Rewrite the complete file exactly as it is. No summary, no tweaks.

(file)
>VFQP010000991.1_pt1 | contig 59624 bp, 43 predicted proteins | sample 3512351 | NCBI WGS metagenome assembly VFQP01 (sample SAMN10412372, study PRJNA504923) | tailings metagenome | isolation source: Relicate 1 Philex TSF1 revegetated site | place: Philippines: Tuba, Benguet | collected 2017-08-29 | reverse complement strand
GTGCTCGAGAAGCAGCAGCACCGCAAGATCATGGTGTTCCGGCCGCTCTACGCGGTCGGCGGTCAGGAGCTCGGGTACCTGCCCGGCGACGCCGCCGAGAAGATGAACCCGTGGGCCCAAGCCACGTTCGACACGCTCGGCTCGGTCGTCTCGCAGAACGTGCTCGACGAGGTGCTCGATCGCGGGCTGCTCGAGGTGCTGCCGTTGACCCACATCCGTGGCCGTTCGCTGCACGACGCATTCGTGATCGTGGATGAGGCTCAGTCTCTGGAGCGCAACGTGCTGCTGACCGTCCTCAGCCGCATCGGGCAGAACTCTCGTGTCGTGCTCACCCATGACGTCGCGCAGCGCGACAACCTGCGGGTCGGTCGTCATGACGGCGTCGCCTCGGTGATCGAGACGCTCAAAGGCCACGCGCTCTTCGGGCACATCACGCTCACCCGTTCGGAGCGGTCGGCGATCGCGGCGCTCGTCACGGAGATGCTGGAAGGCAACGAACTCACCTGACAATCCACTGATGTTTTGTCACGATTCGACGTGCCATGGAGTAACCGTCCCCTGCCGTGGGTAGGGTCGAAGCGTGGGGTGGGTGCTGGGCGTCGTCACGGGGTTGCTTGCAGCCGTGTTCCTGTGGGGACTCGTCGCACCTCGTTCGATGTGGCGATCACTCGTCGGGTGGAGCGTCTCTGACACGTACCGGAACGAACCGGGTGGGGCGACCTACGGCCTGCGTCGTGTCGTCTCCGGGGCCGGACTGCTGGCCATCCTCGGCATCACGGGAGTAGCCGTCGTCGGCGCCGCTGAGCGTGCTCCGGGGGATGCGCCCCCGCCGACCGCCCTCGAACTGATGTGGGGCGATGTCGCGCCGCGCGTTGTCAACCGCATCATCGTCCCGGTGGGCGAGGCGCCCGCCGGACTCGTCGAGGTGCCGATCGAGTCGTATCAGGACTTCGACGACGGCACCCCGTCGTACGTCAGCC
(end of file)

>VFQP010000991.1_pt1 | contig 59624 bp, 43 predicted proteins | sample 3512351 | NCBI WGS metagenome assembly VFQP01 (sample SAMN10412372, study PRJNA504923) | tailings metagenome | isolation source: Relicate 1 Philex TSF1 revegetated site | place: Philippines: Tuba, Benguet | collected 2017-08-29 | reverse complement strand
GTGCTCGAGAAGCAGCAGCACCGCAAGATCATGGTGTTCCGGCCGCTCTACGCGGTCGGCGGTCAGGAGCTCGGGTACCTGCCCGGCGACGCCGCCGAGAAGATGAACCCGTGGGCCCAAGCCACGTTCGACACGCTCGGCTCGGTCGTCTCGCAGAACGTGCTCGACGAGGTGCTCGATCGCGGGCTGCTCGAGGTGCTGCCGTTGACCCACATCCGTGGCCGTTCGCTGCACGACGCATTCGTGATCGTGGATGAGGCTCAGTCTCTGGAGCGCAACGTGCTGCTGACCGTCCTCAGCCGCATCGGGCAGAACTCTCGTGTCGTGCTCACCCATGACGTCGCGCAGCGCGACAACCTGCGGGTCGGTCGTCATGACGGCGTCGCCTCGGTGATCGAGACGCTCAAAGGCCACGCGCTCTTCGGGCACATCACGCTCACCCGTTCGGAGCGGTCGGCGATCGCGGCGCTCGTCACGGAGATGCTGGAAGGCAACGAACTCACCTGACAATCCACTGATGTTTTGTCACGATTCGACGTGCCATGGAGTAACCGTCCCCTGCCGTGGGTAGGGTCGAAGCGTGGGGTGGGTGCTGGGCGTCGTCACGGGGTTGCTTGCAGCCGTGTTCCTGTGGGGACTCGTCGCACCTCGTTCGATGTGGCGATCACTCGTCGGGTGGAGCGTCTCTGACACGTACCGGAACGAACCGGGTGGGGCGACCTACGGCCTGCGTCGTGTCGTCTCCGGGGCCGGACTGCTGGCCATCCTCGGCATCACGGGAGTAGCCGTCGTCGGCGCCGCTGAGCGTGCTCCGGGGGATGCGCCCCCGCCGACCGCCCTCGAACTGATGTGGGGCGATGTCGCGCCGCGCGTTGTCAACCGCATCATCGTCCCGGTGGGCGAGGCGCCCGCCGGACTCGTCGAGGTGCCGATCGAGTCGTATCAGGACTTCGACGACGGCACCCCGTCGTACGTCAGCC